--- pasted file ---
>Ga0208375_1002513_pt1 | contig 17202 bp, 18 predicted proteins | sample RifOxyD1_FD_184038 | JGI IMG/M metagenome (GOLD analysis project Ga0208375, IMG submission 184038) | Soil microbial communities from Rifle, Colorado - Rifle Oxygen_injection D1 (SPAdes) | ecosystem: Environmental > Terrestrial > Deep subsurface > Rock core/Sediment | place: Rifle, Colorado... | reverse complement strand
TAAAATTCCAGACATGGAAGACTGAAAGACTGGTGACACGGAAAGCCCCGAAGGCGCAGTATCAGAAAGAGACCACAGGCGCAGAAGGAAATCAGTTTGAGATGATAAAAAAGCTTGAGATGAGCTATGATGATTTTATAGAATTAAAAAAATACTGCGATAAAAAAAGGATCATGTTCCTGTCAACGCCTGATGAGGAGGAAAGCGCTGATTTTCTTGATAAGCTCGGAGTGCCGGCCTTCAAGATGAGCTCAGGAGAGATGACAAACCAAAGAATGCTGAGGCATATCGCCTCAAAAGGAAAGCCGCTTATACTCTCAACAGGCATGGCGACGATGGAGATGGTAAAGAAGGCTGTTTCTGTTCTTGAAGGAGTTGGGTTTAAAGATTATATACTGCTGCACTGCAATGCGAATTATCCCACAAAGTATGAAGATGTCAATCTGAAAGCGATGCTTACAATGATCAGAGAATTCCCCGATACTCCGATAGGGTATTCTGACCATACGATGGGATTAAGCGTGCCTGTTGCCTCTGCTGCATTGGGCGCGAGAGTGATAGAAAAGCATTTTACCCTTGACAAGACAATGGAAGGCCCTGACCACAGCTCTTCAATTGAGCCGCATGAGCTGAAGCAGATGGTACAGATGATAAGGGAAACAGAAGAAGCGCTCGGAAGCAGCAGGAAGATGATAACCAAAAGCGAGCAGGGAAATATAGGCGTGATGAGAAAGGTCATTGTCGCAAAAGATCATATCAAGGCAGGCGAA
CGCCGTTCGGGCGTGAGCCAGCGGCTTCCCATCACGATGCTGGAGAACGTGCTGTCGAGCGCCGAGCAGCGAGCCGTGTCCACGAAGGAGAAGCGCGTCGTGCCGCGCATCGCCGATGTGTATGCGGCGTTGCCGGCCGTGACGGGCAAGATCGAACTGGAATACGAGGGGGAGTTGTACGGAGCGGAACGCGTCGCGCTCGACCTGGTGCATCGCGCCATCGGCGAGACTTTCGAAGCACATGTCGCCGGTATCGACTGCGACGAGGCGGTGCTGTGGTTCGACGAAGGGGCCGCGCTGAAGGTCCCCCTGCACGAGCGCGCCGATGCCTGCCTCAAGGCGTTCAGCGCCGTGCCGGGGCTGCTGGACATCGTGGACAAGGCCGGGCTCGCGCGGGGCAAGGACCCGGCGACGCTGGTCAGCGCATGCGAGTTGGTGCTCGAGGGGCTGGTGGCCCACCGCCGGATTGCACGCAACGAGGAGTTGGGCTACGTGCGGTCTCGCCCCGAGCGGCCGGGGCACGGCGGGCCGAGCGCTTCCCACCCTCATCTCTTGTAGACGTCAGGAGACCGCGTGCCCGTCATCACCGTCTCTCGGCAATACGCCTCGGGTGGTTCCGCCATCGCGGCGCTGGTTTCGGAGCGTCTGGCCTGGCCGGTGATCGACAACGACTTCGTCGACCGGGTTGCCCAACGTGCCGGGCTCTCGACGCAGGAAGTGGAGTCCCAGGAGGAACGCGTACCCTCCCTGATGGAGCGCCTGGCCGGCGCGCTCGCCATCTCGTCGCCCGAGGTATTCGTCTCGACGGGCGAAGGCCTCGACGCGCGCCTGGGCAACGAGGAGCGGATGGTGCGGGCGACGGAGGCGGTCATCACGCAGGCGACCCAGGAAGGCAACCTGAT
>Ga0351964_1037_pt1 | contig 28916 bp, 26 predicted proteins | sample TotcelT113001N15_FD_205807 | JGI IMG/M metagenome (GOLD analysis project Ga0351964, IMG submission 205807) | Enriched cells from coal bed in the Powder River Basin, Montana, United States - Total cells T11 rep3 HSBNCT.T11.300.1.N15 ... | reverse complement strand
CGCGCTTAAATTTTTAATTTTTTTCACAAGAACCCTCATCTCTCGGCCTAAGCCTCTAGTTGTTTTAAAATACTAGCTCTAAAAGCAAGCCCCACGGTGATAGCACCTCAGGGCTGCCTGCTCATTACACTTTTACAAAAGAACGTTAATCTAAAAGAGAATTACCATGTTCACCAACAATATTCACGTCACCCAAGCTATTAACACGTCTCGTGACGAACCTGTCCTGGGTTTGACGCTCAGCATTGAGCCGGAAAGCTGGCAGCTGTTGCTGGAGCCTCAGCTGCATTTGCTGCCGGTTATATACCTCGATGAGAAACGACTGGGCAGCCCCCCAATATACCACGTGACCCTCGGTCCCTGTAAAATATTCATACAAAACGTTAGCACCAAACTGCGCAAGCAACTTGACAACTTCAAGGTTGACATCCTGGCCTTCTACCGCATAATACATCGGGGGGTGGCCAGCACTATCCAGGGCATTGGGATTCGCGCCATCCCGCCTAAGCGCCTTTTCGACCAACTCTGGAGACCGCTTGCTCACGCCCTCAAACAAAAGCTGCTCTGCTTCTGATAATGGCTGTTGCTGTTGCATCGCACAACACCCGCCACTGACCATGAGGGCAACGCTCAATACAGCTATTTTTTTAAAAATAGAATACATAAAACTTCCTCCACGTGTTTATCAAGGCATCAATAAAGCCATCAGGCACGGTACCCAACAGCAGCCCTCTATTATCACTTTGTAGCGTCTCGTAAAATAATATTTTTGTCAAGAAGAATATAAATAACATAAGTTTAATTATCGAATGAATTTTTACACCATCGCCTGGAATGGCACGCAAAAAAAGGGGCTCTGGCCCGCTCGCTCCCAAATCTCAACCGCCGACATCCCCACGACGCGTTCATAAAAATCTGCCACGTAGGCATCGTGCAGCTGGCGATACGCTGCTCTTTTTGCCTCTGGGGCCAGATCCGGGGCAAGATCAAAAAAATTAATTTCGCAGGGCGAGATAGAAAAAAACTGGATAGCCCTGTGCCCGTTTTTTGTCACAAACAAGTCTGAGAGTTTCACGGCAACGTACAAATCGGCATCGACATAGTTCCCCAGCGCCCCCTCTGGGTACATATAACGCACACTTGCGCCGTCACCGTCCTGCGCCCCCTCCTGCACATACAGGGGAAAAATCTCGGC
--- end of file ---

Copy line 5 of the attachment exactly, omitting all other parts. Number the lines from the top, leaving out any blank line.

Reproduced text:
CGCGCTTAAATTTTTAATTTTTTTCACAAGAACCCTCATCTCTCGGCCTAAGCCTCTAGTTGTTTTAAAATACTAGCTCTAAAAGCAAGCCCCACGGTGATAGCACCTCAGGGCTGCCTGCTCATTACACTTTTACAAAAGAACGTTAATCTAAAAGAGAATTACCATGTTCACCAACAATATTCACGTCACCCAAGCTATTAACACGTCTCGTGACGAACCTGTCCTGGGTTTGACGCTCAGCATTGAGCCGGAAAGCTGGCAGCTGTTGCTGGAGCCTCAGCTGCATTTGCTGCCGGTTATATACCTCGATGAGAAACGACTGGGCAGCCCCCCAATATACCACGTGACCCTCGGTCCCTGTAAAATATTCATACAAAACGTTAGCACCAAACTGCGCAAGCAACTTGACAACTTCAAGGTTGACATCCTGGCCTTCTACCGCATAATACATCGGGGGGTGGCCAGCACTATCCAGGGCATTGGGATTCGCGCCATCCCGCCTAAGCGCCTTTTCGACCAACTCTGGAGACCGCTTGCTCACGCCCTCAAACAAAAGCTGCTCTGCTTCTGATAATGGCTGTTGCTGTTGCATCGCACAACACCCGCCACTGACCATGAGGGCAACGCTCAATACAGCTATTTTTTTAAAAATAGAATACATAAAACTTCCTCCACGTGTTTATCAAGGCATCAATAAAGCCATCAGGCACGGTACCCAACAGCAGCCCTCTATTATCACTTTGTAGCGTCTCGTAAAATAATATTTTTGTCAAGAAGAATATAAATAACATAAGTTTAATTATCGAATGAATTTTTACACCATCGCCTGGAATGGCACGCAAAAAAAGGGGCTCTGGCCCGCTCGCTCCCAAATCTCAACCGCCGACATCCCCACGACGCGTTCATAAAAATCTGCCACGTAGGCATCGTGCAGCTGGCGATACGCTGCTCTTTTTGCCTCTGGGGCCAGATCCGGGGCAAGATCAAAAAAATTAATTTCGCAGGGCGAGATAGAAAAAAACTGGATAGCCCTGTGCCCGTTTTTTGTCACAAACAAGTCTGAGAGTTTCACGGCAACGTACAAATCGGCATCGACATAGTTCCCCAGCGCCCCCTCTGGGTACATATAACGCACACTTGCGCCGTCACCGTCCTGCGCCCCCTCCTGCACATACAGGGGAAAAATCTCGGC